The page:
Only the link provided with that quote doesn't support that contention. In fact, it disproves it:
"Their calculations indicate that, if fueled by the paint alone, the airship would have taken roughly 40 hours to burn completely, rather than the 34 seconds it took for it to be consumed. In the lab, they burned replica pieces of the Hindenburg‘s outer covering, which confirmed their theoretical calculations—and indicated that the paint alone could not have fueled the fire."
So what are we to believe? The scientists who say it's safe or the scientists who say it isn't? And that, my friends, is our predicament as consumers. After all, we are the ones who will ultimately choose the future path of personal transportation.
A number of years ago, Honda built a few prototypes of a hydrogen powered car, called an FCX Clarity, I believe. It found some volunteers willing to pay a rather high lease rate to test these cars for them. Each car was rumored to cost between $120,000 and $140,000 to produce... Of course, if they entered general production, that cost would fall rapidly but it still would be expensive.
When I was being impressed by the hybrid vehicles by Toyota last week, I was negatively impressed by the cost of them... to me, as a consumer. The one I test drove was over $40,000. I am not a rich man, I do not look at cars over $30,000 in any meaningful way. I have friends who do, however, and I would like to be able to afford one at some point in time. But you cannot recoup the difference in cost between a conventional car and a hybrid in a few short (and, therefore, reasonable) years. You'd have to keep the car ten years or more. Maybe less, as gas prices continue to rise. But, if you mostly drive in the city, 10 years to break even would be about right. By "break even" I mean break even on the cost difference between conventional and hybrid models. I generally change cars after 5 years, myself...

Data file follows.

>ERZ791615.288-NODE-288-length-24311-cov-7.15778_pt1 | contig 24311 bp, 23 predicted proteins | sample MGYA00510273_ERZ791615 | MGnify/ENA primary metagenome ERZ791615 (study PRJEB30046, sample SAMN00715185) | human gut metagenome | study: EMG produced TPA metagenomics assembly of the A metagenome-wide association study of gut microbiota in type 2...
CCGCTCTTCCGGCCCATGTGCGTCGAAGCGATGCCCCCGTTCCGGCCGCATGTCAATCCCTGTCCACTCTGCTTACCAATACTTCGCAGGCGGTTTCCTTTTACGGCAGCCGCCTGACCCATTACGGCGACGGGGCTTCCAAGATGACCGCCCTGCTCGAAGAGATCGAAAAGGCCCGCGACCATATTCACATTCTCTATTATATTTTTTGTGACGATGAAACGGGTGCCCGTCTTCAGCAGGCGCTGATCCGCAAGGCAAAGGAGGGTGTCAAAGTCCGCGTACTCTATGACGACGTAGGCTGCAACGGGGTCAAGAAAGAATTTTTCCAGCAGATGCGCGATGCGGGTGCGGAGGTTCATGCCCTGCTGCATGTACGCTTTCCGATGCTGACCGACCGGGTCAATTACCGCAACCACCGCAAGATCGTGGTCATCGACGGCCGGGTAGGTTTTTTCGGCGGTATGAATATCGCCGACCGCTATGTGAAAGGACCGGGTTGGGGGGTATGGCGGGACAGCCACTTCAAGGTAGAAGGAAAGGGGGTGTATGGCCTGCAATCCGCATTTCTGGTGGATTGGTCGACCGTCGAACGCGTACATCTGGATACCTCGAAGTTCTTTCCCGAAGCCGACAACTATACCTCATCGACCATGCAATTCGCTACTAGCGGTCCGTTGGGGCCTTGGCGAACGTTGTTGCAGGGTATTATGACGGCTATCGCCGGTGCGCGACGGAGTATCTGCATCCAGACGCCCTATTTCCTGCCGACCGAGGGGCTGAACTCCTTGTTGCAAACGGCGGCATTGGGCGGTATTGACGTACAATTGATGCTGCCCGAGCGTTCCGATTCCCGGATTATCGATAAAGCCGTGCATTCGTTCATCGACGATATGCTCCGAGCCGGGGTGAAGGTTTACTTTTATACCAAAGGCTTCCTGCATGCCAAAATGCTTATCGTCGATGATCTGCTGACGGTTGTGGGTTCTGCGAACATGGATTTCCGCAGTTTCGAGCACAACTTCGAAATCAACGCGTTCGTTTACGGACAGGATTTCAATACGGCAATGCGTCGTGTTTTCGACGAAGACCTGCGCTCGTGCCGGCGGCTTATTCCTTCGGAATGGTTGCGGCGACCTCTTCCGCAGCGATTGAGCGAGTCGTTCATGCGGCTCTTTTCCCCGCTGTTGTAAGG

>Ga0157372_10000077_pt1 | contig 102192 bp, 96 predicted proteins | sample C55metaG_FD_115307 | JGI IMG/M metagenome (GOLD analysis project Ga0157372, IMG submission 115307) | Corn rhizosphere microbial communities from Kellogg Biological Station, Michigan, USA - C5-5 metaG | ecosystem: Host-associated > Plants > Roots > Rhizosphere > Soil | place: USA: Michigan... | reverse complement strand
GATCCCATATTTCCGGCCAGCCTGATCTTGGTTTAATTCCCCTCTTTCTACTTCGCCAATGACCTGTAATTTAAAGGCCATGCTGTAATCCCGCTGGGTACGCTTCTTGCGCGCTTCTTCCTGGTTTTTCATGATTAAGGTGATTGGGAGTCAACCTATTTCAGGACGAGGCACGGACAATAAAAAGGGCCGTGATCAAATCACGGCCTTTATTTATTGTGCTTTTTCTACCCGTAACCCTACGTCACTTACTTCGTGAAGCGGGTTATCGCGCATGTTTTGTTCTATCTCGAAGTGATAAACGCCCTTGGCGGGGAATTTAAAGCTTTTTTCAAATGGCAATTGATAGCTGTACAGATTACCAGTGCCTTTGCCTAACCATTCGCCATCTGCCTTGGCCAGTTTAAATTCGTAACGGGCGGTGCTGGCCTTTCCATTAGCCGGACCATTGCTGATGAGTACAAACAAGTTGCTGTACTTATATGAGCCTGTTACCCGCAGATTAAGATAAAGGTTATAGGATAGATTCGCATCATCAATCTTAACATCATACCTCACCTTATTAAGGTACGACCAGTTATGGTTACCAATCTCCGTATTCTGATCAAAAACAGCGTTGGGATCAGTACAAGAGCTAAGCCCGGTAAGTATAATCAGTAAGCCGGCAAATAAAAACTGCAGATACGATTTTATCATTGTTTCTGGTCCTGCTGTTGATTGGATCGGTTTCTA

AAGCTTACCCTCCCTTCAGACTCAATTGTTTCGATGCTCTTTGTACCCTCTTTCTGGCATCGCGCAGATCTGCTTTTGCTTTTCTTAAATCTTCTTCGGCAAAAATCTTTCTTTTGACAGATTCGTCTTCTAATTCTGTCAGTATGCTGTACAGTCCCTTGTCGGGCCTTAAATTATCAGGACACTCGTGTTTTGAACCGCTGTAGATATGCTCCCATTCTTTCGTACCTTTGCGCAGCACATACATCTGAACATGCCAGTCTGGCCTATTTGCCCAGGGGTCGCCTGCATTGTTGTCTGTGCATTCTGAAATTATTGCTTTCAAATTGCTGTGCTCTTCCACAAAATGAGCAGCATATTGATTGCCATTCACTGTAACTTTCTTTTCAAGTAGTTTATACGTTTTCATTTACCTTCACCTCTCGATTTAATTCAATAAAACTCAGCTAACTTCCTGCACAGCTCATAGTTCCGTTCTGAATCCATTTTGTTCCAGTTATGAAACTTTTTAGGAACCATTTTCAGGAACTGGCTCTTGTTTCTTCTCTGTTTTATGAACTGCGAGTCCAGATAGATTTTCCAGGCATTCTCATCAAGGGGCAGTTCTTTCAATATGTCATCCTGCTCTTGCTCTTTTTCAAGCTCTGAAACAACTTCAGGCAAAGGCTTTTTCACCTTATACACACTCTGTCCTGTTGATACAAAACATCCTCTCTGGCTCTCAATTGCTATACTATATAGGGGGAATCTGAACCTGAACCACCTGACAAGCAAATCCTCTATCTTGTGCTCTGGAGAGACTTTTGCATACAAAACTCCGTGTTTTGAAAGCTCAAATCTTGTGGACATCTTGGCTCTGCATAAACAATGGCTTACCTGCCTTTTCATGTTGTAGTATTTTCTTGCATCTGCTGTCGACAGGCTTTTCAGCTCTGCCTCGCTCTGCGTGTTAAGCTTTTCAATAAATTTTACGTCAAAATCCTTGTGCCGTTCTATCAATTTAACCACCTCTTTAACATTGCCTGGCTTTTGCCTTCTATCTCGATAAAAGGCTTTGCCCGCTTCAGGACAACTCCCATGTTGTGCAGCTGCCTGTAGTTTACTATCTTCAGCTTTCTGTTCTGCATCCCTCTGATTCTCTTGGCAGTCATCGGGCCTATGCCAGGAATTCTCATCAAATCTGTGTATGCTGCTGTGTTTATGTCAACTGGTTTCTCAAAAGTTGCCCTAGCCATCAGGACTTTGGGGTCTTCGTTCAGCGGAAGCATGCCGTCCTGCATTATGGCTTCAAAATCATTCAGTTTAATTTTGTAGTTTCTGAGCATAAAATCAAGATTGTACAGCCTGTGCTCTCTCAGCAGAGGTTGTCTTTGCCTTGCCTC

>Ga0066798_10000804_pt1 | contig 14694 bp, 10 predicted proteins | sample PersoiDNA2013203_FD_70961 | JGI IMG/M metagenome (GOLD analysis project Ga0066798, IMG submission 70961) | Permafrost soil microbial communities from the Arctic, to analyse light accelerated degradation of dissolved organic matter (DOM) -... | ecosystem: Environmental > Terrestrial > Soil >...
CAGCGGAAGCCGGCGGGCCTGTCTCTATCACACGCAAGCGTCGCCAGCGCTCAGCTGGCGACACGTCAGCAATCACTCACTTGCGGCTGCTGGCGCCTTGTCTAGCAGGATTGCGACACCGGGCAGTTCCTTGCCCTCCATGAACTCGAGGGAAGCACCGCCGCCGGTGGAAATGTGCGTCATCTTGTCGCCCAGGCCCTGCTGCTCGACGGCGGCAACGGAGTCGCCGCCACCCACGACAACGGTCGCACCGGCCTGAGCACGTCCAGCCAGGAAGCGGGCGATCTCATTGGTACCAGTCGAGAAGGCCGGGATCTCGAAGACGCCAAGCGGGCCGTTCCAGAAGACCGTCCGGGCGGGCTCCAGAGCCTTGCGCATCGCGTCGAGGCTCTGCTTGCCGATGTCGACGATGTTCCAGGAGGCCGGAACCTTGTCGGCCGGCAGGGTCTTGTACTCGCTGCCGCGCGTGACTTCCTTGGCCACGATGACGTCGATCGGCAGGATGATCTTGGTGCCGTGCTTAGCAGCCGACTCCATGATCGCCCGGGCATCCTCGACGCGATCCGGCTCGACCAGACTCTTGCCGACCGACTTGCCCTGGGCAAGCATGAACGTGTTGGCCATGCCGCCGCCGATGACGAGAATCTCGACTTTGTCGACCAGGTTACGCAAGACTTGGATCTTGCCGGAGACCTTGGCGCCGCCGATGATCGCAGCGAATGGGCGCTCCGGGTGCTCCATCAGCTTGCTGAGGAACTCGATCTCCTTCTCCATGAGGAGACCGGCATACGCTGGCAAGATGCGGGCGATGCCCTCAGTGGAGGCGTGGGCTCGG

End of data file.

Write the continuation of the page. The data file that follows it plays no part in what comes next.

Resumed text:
I am not rich, as I pointed out, so these calculations are important to me. Still, I think hybrids are the reasonable future and the hydrogen fuel cell? Not Ready For Prime Time Just Yet.